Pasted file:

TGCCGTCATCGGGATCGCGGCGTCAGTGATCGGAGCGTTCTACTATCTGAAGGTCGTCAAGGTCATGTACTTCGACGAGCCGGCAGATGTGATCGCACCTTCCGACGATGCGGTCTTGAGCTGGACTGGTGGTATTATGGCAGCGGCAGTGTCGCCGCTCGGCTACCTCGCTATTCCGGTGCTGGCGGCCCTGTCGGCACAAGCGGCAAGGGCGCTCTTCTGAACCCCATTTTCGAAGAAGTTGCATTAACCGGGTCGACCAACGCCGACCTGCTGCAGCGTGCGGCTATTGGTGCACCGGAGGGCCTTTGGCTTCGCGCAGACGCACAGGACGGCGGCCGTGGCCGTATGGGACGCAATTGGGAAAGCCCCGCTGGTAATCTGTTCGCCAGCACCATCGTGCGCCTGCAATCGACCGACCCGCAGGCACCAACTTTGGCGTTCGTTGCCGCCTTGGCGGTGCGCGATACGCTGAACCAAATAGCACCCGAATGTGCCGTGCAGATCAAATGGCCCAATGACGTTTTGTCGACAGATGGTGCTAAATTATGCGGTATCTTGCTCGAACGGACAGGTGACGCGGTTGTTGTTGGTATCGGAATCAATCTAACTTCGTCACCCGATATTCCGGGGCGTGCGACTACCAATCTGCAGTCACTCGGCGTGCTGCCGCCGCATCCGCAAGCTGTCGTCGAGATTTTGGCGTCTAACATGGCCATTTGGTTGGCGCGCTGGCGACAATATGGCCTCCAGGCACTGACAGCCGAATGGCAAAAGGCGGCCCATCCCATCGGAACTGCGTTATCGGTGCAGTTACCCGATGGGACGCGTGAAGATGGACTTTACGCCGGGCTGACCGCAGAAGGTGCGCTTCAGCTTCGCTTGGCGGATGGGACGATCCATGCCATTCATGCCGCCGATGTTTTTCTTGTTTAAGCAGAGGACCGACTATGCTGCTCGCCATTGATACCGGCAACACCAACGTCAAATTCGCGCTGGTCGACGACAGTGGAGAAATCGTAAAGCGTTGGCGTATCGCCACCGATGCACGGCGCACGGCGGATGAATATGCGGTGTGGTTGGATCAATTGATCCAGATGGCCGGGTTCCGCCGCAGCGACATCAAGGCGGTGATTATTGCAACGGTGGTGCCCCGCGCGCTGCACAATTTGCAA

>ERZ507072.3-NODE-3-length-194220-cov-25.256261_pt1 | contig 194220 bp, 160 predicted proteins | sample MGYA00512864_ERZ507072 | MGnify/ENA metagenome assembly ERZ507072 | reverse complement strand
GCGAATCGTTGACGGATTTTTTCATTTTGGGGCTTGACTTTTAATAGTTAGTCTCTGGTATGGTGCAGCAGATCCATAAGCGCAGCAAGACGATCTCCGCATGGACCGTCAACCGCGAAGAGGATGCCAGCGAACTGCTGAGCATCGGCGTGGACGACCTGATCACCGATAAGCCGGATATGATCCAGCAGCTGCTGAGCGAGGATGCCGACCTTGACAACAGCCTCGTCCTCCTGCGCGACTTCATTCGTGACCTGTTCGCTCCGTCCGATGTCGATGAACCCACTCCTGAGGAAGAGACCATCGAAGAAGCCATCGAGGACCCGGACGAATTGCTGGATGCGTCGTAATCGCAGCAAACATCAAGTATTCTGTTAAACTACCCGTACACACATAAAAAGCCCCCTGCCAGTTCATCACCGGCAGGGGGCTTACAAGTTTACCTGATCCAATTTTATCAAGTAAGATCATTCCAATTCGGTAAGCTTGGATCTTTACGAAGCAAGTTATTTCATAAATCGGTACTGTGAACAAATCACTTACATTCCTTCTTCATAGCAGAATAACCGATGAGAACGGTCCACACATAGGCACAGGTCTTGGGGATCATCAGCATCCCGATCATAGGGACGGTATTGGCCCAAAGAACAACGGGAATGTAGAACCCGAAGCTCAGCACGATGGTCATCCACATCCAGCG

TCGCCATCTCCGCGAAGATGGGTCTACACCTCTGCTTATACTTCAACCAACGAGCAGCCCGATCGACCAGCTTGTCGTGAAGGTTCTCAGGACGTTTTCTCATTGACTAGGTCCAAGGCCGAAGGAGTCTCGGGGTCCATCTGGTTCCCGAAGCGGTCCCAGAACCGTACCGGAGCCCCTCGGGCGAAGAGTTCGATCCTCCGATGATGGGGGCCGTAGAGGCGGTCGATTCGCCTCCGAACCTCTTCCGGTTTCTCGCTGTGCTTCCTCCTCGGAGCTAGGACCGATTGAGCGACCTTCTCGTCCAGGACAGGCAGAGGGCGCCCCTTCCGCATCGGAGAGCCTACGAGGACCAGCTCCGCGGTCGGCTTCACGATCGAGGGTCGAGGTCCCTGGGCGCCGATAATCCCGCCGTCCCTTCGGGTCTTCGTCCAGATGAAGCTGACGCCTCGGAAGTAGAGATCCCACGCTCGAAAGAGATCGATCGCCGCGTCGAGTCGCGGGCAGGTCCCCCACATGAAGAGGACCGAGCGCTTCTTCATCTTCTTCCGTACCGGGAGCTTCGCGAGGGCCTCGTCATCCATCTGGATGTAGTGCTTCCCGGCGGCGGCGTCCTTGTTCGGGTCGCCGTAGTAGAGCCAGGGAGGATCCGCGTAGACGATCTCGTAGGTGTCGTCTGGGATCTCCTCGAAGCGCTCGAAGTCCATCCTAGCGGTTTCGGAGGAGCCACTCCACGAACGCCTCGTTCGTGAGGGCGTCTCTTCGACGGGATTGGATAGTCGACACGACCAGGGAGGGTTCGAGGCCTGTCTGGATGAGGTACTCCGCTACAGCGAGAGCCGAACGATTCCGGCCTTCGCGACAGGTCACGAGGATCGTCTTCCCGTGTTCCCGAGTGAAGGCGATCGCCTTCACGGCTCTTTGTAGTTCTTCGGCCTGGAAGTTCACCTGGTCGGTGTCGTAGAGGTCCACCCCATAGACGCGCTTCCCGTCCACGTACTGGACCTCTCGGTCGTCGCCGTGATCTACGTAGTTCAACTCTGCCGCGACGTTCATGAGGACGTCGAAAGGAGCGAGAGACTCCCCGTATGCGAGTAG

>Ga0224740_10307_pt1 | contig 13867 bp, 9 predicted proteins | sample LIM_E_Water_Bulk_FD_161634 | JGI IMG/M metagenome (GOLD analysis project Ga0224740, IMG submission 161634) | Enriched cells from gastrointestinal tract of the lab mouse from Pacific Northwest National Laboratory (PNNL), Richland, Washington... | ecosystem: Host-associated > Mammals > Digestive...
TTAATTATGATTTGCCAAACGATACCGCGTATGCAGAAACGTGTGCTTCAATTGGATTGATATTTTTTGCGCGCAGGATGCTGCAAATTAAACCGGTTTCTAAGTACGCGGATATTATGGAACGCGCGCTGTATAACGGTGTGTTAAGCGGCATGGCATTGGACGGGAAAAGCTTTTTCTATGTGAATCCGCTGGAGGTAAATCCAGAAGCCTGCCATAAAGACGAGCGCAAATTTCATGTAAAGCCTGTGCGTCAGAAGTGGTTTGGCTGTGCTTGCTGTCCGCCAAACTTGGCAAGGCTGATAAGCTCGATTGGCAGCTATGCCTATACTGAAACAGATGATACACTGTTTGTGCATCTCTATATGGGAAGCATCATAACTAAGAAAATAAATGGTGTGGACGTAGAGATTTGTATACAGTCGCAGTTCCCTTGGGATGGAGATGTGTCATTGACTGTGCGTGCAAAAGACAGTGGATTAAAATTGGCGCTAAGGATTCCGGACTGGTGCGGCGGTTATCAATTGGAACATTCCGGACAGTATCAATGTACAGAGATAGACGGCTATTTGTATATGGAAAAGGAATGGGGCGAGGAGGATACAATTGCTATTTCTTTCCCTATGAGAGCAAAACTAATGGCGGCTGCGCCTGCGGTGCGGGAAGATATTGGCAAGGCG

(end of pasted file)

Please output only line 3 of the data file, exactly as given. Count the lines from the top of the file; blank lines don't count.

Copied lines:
GCGAATCGTTGACGGATTTTTTCATTTTGGGGCTTGACTTTTAATAGTTAGTCTCTGGTATGGTGCAGCAGATCCATAAGCGCAGCAAGACGATCTCCGCATGGACCGTCAACCGCGAAGAGGATGCCAGCGAACTGCTGAGCATCGGCGTGGACGACCTGATCACCGATAAGCCGGATATGATCCAGCAGCTGCTGAGCGAGGATGCCGACCTTGACAACAGCCTCGTCCTCCTGCGCGACTTCATTCGTGACCTGTTCGCTCCGTCCGATGTCGATGAACCCACTCCTGAGGAAGAGACCATCGAAGAAGCCATCGAGGACCCGGACGAATTGCTGGATGCGTCGTAATCGCAGCAAACATCAAGTATTCTGTTAAACTACCCGTACACACATAAAAAGCCCCCTGCCAGTTCATCACCGGCAGGGGGCTTACAAGTTTACCTGATCCAATTTTATCAAGTAAGATCATTCCAATTCGGTAAGCTTGGATCTTTACGAAGCAAGTTATTTCATAAATCGGTACTGTGAACAAATCACTTACATTCCTTCTTCATAGCAGAATAACCGATGAGAACGGTCCACACATAGGCACAGGTCTTGGGGATCATCAGCATCCCGATCATAGGGACGGTATTGGCCCAAAGAACAACGGGAATGTAGAACCCGAAGCTCAGCACGATGGTCATCCACATCCAGCG